County manager "thrilled" about the trajectory of county's Animal Control


Animal control, especially in the age of social media, is one of those government services that will always receive criticism from some members of the public.

County Manager Carlos Tobar and the county commissioners have heard plenty in recent years, as few issues bring people out to meetings like cats and dogs in distress. Although Tobar said that "we're always striving to get better," he also is "thrilled" and "super excited" about the direction in which Baldwin County Animal Control is headed. 

The county government definitely has opened up its checkbook.  The budget for Animal Control five years ago was $195,700, and payroll was minimal. There were three full-time employees and no part-time employees. Animal Control operated out of a small building near the old Sallie Davis school.

Fast forward five years, and the budget for Animal Control has doubled. The number of full-time employees also has doubled. Staffing now consists of two officers, two kennel technicians, a vet tech, a director and several part-time employees. Animal Control now operates out of a 4,000-square-foot facility that first opened in late 2019, made possible by $222,000 in SPLOST funding...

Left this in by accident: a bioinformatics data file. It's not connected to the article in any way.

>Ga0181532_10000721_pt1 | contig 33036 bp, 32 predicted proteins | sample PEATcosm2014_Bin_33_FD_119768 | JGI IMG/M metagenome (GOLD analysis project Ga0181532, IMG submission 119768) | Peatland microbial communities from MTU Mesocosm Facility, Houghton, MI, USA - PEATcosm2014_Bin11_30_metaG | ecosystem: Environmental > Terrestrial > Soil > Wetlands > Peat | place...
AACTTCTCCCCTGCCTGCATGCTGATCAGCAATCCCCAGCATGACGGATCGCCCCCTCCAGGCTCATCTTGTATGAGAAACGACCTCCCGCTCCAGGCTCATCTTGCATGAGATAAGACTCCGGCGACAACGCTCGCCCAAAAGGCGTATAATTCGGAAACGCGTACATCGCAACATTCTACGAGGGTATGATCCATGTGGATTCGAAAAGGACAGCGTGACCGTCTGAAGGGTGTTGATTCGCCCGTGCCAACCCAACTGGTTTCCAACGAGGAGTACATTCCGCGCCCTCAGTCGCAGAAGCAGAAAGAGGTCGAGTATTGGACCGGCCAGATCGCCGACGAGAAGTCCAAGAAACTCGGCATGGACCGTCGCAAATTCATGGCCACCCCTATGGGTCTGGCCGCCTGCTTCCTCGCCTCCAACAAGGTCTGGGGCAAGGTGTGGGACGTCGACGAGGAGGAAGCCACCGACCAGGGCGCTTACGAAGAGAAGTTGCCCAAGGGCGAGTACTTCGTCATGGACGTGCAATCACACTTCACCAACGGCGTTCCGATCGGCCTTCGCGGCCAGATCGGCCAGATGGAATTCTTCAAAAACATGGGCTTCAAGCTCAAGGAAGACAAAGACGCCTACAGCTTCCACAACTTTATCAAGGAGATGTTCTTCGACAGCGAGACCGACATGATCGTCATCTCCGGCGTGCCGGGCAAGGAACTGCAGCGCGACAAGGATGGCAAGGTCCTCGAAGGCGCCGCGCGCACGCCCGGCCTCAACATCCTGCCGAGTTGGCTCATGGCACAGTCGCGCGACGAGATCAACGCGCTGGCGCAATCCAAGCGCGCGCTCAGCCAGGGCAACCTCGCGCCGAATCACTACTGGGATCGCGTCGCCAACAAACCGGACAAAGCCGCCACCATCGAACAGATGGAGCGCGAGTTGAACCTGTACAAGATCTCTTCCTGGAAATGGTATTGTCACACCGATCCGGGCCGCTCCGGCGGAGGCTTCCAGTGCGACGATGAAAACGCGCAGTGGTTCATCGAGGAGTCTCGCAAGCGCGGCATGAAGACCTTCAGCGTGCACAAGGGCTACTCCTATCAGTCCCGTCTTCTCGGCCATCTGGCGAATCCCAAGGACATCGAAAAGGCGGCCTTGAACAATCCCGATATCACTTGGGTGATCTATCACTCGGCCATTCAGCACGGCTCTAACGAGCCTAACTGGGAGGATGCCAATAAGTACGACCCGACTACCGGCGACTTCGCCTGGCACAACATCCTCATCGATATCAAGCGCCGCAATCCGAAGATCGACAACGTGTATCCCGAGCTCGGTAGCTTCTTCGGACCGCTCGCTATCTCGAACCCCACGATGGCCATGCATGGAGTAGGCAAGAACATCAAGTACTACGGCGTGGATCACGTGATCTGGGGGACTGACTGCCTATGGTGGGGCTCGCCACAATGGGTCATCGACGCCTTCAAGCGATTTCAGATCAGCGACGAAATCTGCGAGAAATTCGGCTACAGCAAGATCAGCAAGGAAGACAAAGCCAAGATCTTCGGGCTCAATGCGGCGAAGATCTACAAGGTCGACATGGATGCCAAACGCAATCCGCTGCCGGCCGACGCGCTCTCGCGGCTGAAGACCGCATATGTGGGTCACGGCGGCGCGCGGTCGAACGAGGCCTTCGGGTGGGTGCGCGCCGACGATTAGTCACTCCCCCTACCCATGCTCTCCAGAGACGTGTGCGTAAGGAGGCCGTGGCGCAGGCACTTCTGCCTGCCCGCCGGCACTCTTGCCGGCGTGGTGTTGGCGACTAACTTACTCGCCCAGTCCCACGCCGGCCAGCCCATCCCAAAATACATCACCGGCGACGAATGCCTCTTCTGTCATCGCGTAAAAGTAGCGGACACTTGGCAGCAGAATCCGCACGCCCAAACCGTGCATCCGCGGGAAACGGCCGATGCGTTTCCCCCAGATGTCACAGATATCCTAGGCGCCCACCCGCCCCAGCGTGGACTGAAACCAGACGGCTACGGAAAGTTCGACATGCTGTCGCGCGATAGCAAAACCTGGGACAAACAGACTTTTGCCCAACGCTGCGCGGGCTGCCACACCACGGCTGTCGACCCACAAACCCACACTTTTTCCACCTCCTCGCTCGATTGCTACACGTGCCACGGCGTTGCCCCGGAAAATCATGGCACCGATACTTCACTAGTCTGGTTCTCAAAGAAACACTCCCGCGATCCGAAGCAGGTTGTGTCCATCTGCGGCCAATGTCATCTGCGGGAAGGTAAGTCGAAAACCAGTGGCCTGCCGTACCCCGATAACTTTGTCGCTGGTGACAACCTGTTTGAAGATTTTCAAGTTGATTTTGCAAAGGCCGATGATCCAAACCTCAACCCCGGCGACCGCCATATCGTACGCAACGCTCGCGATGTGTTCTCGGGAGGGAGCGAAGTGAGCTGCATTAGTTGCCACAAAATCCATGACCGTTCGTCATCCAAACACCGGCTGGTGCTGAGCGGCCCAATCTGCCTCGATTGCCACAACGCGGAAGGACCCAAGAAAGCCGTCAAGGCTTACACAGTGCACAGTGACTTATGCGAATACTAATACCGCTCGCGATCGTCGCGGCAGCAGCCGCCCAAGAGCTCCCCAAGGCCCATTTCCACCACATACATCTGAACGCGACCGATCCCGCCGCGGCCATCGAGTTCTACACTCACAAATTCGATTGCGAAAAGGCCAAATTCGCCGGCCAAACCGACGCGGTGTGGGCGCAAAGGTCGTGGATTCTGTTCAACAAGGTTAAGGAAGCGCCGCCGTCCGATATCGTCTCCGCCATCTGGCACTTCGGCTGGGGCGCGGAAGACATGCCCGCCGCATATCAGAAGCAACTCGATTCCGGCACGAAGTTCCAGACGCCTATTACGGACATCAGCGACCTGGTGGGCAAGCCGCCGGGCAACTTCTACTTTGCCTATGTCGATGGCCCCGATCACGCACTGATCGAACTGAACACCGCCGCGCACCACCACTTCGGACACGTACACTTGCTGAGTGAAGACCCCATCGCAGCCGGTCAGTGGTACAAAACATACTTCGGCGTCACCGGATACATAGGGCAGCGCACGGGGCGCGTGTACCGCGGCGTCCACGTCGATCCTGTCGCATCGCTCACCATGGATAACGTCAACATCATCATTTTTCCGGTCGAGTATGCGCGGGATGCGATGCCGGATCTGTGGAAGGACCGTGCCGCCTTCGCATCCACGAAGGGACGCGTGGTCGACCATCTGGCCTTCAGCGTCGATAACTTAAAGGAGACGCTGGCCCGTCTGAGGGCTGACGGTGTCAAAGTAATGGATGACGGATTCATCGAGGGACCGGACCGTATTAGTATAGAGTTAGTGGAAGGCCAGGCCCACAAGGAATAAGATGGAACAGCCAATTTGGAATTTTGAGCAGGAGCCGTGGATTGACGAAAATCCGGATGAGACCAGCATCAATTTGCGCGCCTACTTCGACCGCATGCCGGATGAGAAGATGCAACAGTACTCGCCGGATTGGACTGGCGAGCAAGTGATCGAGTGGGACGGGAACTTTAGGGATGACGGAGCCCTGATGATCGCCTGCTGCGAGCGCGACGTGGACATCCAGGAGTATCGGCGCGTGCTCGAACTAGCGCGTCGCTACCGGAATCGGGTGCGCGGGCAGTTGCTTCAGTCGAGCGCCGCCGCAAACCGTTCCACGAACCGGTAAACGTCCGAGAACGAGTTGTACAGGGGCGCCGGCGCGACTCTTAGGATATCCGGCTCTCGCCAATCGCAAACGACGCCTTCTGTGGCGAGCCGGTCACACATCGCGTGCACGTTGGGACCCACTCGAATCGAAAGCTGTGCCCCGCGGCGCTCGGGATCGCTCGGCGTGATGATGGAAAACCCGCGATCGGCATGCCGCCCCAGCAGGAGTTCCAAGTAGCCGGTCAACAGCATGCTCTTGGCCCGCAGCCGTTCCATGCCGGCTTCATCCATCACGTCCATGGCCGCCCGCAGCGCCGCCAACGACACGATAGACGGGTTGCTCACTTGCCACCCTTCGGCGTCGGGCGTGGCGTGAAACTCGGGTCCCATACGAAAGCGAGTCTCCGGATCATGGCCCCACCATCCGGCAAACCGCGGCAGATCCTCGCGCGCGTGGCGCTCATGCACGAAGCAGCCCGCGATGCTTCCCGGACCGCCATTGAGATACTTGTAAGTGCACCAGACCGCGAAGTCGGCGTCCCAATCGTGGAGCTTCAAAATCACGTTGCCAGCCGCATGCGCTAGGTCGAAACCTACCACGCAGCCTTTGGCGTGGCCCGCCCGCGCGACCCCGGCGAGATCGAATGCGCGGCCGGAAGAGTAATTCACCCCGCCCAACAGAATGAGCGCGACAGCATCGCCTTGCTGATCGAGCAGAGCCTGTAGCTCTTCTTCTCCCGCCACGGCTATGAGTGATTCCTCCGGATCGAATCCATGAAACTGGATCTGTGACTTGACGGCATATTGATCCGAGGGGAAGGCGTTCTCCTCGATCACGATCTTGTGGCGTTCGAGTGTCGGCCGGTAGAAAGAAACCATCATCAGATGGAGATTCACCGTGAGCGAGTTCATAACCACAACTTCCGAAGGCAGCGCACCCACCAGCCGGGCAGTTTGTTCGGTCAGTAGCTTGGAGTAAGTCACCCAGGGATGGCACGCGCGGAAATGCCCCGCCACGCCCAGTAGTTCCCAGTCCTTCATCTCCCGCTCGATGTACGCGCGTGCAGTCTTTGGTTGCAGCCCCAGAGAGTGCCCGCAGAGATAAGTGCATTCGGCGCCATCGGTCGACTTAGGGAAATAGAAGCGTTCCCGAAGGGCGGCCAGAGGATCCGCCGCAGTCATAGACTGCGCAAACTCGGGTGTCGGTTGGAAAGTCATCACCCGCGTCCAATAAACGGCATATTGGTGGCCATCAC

Previously the county jail, the new animal shelter was ground zero in the saga of Cletus the Viral Goat, who escaped on multiple occasions back in April 2022 and became a Baldwin County legend, thanks to his determination and his ability to always screw things up.

Cletus the Viral Goat

Animal Control also has a new director, Samantha Basso, who took over earlier this year. Basso previously worked as a volunteer at the animal shelter while she was attending Georgia College, all part of a volunteer program called Shelter Buddies.

"Samantha is doing a great job. I'm certainly glad we have her in that position," Tobar said. "Working in animal control is one of the toughest jobs in the county. It is a physically demanding job and an emotionally draining position. All employees know that not all the animals they care for will find a forever home. They love animals. They love and care for animals that may eventually be euthanized. One or more of them have to take them to the veterinarian and watch as an animal loses its life. That is an emotionally difficult environment to work in. Our Animal Control employees should be supported by everybody in this community."

The county government currently is looking for a vet tech, and the job description can be read HERE.

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